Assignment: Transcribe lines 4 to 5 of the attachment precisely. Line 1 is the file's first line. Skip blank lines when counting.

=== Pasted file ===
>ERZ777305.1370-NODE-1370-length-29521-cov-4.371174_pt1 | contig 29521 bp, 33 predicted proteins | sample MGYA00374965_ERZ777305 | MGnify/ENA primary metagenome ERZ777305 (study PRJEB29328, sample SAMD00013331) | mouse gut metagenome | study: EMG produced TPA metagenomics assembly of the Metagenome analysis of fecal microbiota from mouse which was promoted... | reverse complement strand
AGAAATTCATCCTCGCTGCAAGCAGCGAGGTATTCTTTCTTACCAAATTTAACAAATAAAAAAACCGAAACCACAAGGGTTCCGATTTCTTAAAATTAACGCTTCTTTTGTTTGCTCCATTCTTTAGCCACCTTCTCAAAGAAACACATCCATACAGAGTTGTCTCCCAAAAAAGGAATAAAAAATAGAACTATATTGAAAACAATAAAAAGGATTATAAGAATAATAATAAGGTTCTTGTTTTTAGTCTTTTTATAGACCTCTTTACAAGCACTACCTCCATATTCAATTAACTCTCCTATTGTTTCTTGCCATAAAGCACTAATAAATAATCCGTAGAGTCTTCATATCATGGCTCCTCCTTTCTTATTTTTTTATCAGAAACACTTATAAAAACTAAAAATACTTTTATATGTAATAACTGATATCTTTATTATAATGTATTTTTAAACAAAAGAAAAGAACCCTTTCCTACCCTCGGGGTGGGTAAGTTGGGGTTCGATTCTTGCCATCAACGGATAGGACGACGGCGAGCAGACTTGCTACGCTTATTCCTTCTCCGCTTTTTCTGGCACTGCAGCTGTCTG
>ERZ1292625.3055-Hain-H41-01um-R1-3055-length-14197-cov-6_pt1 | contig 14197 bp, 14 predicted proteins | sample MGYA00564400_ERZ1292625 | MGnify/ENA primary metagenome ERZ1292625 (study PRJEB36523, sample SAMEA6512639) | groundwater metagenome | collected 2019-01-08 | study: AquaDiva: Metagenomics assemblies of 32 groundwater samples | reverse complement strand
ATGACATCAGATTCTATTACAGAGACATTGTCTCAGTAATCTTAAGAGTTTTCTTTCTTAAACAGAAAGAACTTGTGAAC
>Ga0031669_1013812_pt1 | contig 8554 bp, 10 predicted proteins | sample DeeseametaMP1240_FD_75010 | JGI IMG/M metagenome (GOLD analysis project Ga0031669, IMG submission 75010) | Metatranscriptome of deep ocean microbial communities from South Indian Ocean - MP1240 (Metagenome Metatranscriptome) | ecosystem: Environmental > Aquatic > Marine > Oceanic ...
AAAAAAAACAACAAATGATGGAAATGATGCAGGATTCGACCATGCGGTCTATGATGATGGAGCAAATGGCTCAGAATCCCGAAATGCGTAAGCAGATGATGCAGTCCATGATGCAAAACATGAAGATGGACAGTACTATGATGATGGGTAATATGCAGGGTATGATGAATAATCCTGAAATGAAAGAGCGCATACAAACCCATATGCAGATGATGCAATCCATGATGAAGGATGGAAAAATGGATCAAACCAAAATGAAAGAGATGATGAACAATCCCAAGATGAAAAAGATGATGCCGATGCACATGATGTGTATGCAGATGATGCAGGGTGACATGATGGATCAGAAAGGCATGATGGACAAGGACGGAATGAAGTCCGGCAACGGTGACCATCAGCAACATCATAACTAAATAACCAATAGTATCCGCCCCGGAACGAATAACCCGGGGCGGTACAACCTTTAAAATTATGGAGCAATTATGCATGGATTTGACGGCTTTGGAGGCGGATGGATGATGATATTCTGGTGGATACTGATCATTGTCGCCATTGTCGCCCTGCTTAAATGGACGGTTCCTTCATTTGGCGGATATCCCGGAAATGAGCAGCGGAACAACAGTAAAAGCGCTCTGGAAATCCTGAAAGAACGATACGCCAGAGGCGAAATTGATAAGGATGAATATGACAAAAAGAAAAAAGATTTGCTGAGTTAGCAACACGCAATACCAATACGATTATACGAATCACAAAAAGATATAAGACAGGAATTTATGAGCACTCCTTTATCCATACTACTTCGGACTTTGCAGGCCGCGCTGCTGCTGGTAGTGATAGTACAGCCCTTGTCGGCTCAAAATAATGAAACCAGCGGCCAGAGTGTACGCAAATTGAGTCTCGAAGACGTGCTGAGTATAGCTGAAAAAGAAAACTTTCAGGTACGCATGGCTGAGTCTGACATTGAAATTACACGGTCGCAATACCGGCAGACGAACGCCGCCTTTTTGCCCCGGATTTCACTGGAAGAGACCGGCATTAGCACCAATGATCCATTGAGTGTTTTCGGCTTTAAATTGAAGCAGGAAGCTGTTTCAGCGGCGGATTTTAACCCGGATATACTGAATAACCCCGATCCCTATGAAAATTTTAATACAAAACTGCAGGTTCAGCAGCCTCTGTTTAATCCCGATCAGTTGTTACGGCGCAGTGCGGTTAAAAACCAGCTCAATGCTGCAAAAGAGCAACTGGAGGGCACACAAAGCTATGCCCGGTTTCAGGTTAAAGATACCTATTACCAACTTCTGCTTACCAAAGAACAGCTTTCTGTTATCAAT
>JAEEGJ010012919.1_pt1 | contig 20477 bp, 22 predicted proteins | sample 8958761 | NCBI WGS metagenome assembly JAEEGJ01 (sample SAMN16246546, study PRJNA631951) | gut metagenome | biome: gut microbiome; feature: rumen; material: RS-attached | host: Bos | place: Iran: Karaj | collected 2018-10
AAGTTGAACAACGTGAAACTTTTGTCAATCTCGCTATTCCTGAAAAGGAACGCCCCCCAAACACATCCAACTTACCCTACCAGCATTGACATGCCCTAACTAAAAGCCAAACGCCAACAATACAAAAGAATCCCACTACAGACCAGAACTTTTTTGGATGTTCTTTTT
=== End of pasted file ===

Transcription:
ATGACATCAGATTCTATTACAGAGACATTGTCTCAGTAATCTTAAGAGTTTTCTTTCTTAAACAGAAAGAACTTGTGAAC
>Ga0031669_1013812_pt1 | contig 8554 bp, 10 predicted proteins | sample DeeseametaMP1240_FD_75010 | JGI IMG/M metagenome (GOLD analysis project Ga0031669, IMG submission 75010) | Metatranscriptome of deep ocean microbial communities from South Indian Ocean - MP1240 (Metagenome Metatranscriptome) | ecosystem: Environmental > Aquatic > Marine > Oceanic ...